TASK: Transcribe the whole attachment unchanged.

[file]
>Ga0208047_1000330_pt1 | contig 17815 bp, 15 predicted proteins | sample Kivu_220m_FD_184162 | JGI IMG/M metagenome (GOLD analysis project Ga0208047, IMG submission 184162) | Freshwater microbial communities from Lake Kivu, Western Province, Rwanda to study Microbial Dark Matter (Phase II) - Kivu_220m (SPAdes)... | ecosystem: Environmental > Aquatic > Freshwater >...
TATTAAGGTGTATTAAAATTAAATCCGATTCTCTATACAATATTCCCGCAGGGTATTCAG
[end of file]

>Ga0208047_1000330_pt1 | contig 17815 bp, 15 predicted proteins | sample Kivu_220m_FD_184162 | JGI IMG/M metagenome (GOLD analysis project Ga0208047, IMG submission 184162) | Freshwater microbial communities from Lake Kivu, Western Province, Rwanda to study Microbial Dark Matter (Phase II) - Kivu_220m (SPAdes)... | ecosystem: Environmental > Aquatic > Freshwater >...
TATTAAGGTGTATTAAAATTAAATCCGATTCTCTATACAATATTCCCGCAGGGTATTCAG